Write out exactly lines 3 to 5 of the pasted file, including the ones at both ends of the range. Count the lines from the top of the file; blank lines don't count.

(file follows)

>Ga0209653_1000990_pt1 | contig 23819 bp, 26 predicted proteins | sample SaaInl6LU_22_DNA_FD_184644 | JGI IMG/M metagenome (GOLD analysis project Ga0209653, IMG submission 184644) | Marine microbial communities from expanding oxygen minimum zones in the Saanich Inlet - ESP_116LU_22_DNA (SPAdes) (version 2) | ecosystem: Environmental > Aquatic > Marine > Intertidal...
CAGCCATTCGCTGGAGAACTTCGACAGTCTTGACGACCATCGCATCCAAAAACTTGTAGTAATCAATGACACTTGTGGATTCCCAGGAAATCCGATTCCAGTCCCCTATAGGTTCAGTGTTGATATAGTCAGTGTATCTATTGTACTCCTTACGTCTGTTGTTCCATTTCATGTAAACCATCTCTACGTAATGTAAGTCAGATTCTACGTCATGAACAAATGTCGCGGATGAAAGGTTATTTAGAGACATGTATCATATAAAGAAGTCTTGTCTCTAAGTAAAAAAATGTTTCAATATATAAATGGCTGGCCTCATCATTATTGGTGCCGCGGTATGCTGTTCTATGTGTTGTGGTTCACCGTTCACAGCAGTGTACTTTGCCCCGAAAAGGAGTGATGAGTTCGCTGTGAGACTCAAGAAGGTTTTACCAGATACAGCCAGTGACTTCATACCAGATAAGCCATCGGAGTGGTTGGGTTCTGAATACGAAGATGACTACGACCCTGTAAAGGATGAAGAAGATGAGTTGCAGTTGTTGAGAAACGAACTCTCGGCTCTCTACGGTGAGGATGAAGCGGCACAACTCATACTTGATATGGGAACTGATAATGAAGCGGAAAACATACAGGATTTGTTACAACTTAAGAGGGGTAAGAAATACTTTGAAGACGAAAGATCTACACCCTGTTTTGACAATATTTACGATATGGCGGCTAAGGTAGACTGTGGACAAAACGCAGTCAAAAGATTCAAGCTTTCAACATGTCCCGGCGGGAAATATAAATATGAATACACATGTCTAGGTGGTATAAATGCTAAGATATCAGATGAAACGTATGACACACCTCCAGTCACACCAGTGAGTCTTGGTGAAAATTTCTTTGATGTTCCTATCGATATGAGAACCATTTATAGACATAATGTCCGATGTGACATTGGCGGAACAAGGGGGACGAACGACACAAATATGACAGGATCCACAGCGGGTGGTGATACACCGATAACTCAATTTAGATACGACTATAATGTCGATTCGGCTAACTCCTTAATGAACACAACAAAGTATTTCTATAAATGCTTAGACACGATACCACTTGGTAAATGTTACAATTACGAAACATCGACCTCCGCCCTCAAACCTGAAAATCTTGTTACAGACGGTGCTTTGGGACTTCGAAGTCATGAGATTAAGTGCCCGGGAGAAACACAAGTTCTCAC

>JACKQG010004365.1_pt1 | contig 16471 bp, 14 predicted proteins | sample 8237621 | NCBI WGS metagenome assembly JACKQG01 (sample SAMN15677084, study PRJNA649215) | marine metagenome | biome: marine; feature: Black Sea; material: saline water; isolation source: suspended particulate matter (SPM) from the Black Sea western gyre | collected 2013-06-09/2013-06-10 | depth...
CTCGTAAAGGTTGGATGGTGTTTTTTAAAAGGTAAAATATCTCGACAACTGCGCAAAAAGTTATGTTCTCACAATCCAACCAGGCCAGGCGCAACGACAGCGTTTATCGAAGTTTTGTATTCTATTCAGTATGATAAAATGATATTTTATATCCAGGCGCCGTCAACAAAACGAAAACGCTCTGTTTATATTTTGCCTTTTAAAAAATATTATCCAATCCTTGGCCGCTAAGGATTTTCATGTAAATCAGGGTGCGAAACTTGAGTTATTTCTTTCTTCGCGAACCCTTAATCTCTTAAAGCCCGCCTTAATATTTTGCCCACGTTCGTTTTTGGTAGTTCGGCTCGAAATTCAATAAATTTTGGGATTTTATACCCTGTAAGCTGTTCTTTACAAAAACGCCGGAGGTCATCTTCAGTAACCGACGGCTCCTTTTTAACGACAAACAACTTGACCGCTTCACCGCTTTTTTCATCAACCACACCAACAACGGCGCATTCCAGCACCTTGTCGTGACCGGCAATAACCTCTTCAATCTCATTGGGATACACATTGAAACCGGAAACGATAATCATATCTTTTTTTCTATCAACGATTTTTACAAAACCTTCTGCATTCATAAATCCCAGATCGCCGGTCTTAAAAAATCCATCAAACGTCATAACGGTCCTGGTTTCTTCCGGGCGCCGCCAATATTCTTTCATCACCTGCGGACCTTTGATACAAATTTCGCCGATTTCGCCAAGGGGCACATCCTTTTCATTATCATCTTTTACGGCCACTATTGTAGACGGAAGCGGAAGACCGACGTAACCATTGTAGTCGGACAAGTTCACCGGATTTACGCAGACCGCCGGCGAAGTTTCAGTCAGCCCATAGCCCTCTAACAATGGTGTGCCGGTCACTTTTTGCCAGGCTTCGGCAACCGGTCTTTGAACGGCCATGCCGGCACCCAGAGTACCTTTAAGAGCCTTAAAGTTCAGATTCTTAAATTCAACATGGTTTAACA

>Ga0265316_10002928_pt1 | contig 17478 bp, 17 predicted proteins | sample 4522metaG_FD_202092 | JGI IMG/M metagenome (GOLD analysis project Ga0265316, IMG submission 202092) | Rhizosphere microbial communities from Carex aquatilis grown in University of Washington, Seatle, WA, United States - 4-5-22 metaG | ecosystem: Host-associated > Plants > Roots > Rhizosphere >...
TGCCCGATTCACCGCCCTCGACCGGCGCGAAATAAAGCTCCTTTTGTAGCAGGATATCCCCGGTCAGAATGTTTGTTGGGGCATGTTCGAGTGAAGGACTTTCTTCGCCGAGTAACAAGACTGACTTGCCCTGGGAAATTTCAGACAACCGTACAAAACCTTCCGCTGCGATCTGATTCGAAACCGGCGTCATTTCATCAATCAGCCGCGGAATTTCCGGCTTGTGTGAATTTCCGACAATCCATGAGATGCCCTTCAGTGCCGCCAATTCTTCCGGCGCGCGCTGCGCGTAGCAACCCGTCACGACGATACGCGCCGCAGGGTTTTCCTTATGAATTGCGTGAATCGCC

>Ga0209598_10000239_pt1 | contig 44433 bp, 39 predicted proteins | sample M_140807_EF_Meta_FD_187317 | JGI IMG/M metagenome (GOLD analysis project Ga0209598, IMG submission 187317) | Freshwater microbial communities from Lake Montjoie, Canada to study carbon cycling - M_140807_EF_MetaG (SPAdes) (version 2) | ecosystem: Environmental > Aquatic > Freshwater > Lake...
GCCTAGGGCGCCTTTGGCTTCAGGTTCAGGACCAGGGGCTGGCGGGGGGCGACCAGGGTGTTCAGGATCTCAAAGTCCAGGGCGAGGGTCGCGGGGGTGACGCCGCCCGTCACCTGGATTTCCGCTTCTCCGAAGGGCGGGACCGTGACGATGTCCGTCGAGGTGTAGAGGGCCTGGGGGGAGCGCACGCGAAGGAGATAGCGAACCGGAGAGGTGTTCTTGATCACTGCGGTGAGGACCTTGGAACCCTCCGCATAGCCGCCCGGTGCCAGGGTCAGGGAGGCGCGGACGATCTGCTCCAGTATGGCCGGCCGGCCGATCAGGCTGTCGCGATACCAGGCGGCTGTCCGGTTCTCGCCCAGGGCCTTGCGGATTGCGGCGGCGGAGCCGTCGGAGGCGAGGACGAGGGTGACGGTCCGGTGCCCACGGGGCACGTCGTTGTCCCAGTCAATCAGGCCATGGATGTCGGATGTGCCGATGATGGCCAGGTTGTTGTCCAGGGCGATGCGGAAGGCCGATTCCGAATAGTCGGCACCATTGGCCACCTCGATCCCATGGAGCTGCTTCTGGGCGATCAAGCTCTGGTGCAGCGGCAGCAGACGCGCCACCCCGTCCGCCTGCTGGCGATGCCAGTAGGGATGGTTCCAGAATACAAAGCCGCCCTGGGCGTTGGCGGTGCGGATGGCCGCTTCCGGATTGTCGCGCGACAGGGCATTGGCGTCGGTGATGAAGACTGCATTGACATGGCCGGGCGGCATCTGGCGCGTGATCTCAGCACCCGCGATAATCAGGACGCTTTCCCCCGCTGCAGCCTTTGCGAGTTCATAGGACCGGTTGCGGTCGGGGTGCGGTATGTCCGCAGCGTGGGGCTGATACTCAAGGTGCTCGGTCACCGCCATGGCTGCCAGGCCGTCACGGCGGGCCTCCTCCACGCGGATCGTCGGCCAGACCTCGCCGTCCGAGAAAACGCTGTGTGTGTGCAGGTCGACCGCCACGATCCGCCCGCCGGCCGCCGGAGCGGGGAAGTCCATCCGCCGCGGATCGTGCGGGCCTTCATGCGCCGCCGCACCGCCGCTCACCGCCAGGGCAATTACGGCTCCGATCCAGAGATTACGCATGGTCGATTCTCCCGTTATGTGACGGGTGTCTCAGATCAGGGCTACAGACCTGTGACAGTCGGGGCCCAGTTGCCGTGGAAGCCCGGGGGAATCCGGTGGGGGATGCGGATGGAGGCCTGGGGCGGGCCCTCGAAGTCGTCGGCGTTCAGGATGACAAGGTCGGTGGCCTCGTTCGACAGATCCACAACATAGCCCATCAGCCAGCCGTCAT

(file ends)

>JACKQG010004365.1_pt1 | contig 16471 bp, 14 predicted proteins | sample 8237621 | NCBI WGS metagenome assembly JACKQG01 (sample SAMN15677084, study PRJNA649215) | marine metagenome | biome: marine; feature: Black Sea; material: saline water; isolation source: suspended particulate matter (SPM) from the Black Sea western gyre | collected 2013-06-09/2013-06-10 | depth...
CTCGTAAAGGTTGGATGGTGTTTTTTAAAAGGTAAAATATCTCGACAACTGCGCAAAAAGTTATGTTCTCACAATCCAACCAGGCCAGGCGCAACGACAGCGTTTATCGAAGTTTTGTATTCTATTCAGTATGATAAAATGATATTTTATATCCAGGCGCCGTCAACAAAACGAAAACGCTCTGTTTATATTTTGCCTTTTAAAAAATATTATCCAATCCTTGGCCGCTAAGGATTTTCATGTAAATCAGGGTGCGAAACTTGAGTTATTTCTTTCTTCGCGAACCCTTAATCTCTTAAAGCCCGCCTTAATATTTTGCCCACGTTCGTTTTTGGTAGTTCGGCTCGAAATTCAATAAATTTTGGGATTTTATACCCTGTAAGCTGTTCTTTACAAAAACGCCGGAGGTCATCTTCAGTAACCGACGGCTCCTTTTTAACGACAAACAACTTGACCGCTTCACCGCTTTTTTCATCAACCACACCAACAACGGCGCATTCCAGCACCTTGTCGTGACCGGCAATAACCTCTTCAATCTCATTGGGATACACATTGAAACCGGAAACGATAATCATATCTTTTTTTCTATCAACGATTTTTACAAAACCTTCTGCATTCATAAATCCCAGATCGCCGGTCTTAAAAAATCCATCAAACGTCATAACGGTCCTGGTTTCTTCCGGGCGCCGCCAATATTCTTTCATCACCTGCGGACCTTTGATACAAATTTCGCCGATTTCGCCAAGGGGCACATCCTTTTCATTATCATCTTTTACGGCCACTATTGTAGACGGAAGCGGAAGACCGACGTAACCATTGTAGTCGGACAAGTTCACCGGATTTACGCAGACCGCCGGCGAAGTTTCAGTCAGCCCATAGCCCTCTAACAATGGTGTGCCGGTCACTTTTTGCCAGGCTTCGGCAACCGGTCTTTGAACGGCCATGCCGGCACCCAGAGTACCTTTAAGAGCCTTAAAGTTCAGATTCTTAAATTCAACATGGTTTAACA

>Ga0265316_10002928_pt1 | contig 17478 bp, 17 predicted proteins | sample 4522metaG_FD_202092 | JGI IMG/M metagenome (GOLD analysis project Ga0265316, IMG submission 202092) | Rhizosphere microbial communities from Carex aquatilis grown in University of Washington, Seatle, WA, United States - 4-5-22 metaG | ecosystem: Host-associated > Plants > Roots > Rhizosphere >...